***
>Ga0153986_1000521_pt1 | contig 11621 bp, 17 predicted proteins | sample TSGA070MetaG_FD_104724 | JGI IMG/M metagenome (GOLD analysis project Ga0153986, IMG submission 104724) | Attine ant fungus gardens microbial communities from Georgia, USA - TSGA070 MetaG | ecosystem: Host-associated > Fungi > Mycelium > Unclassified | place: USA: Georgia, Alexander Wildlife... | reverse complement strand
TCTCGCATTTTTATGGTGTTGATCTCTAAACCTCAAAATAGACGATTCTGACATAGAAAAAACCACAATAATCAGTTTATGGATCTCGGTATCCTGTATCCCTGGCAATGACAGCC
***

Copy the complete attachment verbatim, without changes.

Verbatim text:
>Ga0153986_1000521_pt1 | contig 11621 bp, 17 predicted proteins | sample TSGA070MetaG_FD_104724 | JGI IMG/M metagenome (GOLD analysis project Ga0153986, IMG submission 104724) | Attine ant fungus gardens microbial communities from Georgia, USA - TSGA070 MetaG | ecosystem: Host-associated > Fungi > Mycelium > Unclassified | place: USA: Georgia, Alexander Wildlife... | reverse complement strand
TCTCGCATTTTTATGGTGTTGATCTCTAAACCTCAAAATAGACGATTCTGACATAGAAAAAACCACAATAATCAGTTTATGGATCTCGGTATCCTGTATCCCTGGCAATGACAGCC